A small-town business district glides across the screen in grainy 1960s Technicolor. The shot shows a pawn shop, a drug store, and advertisements for cottage cheese and white potatoes. The town is passing itself off as Anywhere, USA, but something is amiss. The brightly colored façades are fabricated and flimsy. Atop the liquor store, a uniformed sniper crouches low. Two cars lie belly-up outside Joe’s Place. A voice-over asks, “What are we looking at?”
The place captured in this footage from Riotsville, USA—a mesmeric documentary by Sierra Pettengill, with narration written by Tobi Haslett—is no ordinary Main Street; it’s a staged battle scene. “Riotsville” was the name the Army gave to the training grounds it built, beginning in 1967, to school police departments and military personnel in the art of domestic counterinsurgency. As a crowd of top brass watched from the bleachers, police and military cadets would game out various scenarios of civil disorder within the two blocks of this diorama town.
Riotsville was constructed with a singular purpose: to hone politically acceptable forms of state repression. It came into being in the aftermath of the gratuitous response by the National Guard and local law enforcement to the uprisings in Watts, Newark, and scores of other cities. Thirty-three Black residents were killed during Detroit’s uprising alone. “If we see anyone move,” one guardsman told The New York Times,“we shoot and ask questions later.” State violence this excessive drew widespread censure—even the Times editorial board published an op-ed titled “Trigger-Happy Guard”—and by 1967, the domestic law enforcement apparatus had embraced formal riot-control training as its favored corrective. The Riotsville exercises, staged first at Virginia’s Fort Belvoir, then Georgia’s Fort Gordon (both Army bases named in tribute to slavery and the Confederacy), gave law enforcement a simulated arena in which to rehearse bulletless tactics for defusing Black rebellion and antiwar militancy.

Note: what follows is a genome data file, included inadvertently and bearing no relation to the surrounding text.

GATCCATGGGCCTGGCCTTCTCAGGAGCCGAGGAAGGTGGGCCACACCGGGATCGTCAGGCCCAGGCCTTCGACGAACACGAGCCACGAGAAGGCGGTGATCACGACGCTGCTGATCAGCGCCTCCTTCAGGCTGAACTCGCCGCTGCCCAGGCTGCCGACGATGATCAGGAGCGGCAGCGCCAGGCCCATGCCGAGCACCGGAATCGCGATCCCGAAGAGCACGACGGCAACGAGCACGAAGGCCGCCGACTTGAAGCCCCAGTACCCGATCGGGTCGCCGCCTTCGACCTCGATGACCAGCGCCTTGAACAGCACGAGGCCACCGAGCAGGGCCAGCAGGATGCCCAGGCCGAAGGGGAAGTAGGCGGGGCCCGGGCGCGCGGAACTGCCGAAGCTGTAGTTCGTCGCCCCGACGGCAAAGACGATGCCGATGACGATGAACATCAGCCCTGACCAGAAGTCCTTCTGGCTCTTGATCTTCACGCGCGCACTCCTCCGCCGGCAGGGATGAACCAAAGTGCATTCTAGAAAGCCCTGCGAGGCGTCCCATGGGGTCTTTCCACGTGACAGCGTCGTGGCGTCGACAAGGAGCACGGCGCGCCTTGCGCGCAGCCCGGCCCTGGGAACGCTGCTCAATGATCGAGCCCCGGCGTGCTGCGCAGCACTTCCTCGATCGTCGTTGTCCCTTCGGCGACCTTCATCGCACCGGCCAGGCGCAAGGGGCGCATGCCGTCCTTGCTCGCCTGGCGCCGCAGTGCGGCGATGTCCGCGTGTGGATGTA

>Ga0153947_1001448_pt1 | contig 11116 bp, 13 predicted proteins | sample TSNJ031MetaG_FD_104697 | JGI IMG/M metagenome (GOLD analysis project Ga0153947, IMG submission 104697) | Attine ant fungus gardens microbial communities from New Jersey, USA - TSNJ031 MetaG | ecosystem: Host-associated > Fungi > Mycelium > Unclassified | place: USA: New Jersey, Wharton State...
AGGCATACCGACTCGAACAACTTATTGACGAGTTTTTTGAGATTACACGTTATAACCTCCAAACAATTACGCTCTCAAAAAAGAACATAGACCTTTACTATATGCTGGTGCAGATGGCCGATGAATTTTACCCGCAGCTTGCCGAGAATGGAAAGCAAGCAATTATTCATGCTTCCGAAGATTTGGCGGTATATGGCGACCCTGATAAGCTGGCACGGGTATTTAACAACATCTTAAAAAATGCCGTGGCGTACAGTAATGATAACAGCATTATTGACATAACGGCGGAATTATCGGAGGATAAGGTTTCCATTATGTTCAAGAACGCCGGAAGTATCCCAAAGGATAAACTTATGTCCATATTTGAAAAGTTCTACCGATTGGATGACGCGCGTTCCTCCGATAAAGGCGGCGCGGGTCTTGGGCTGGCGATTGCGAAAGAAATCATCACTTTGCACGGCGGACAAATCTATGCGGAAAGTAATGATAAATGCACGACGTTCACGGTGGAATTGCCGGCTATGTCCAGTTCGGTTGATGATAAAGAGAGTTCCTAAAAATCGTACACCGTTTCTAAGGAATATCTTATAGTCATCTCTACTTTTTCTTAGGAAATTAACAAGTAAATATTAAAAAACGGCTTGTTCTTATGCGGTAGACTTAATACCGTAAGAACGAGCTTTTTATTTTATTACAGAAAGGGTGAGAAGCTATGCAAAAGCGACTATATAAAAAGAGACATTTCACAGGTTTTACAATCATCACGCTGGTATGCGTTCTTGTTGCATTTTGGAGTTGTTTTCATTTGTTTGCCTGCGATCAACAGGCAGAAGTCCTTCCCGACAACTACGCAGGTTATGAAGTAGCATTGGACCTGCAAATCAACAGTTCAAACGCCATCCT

In a supposed reenactment of the Watts rebellion, a large, multiracial posse of actors—cops and soldiers wearing street clothes and wigs—work themselves into a frenzy after witnessing an anodyne police traffic stop. Looting commences, the horde of bogus radicals pantomiming insurgency, and an antiriot regiment performs a nonlethal ambush. Once detained, a Black protester yells “I’ll get you!” at the white arresting officers. From the bleachers, the commanding officers chuckle.
Pettengill unearthed the footage from the National Archives, and in her hands it becomes the material for a sort of reverse mockumentary. The simulations, recorded by news broadcasters and the military itself, are steeped in unintended parody, caricature, and buffoonery; one scene features a Zamboni-like tank that squeals incessantly, drawing involuntary chortles from reporters. There’s an element of security-state slapstick here. But any humor is freighted with the recognition that we are witnessing a dress rehearsal for the rapid militarization of the police that took place over the next five decades. This isn’t just a fantasy of the state—it’s the prefiguration of a new mode of urban governance. From our vantage point in 2022, Riotsville can be found in every municipality of the United States.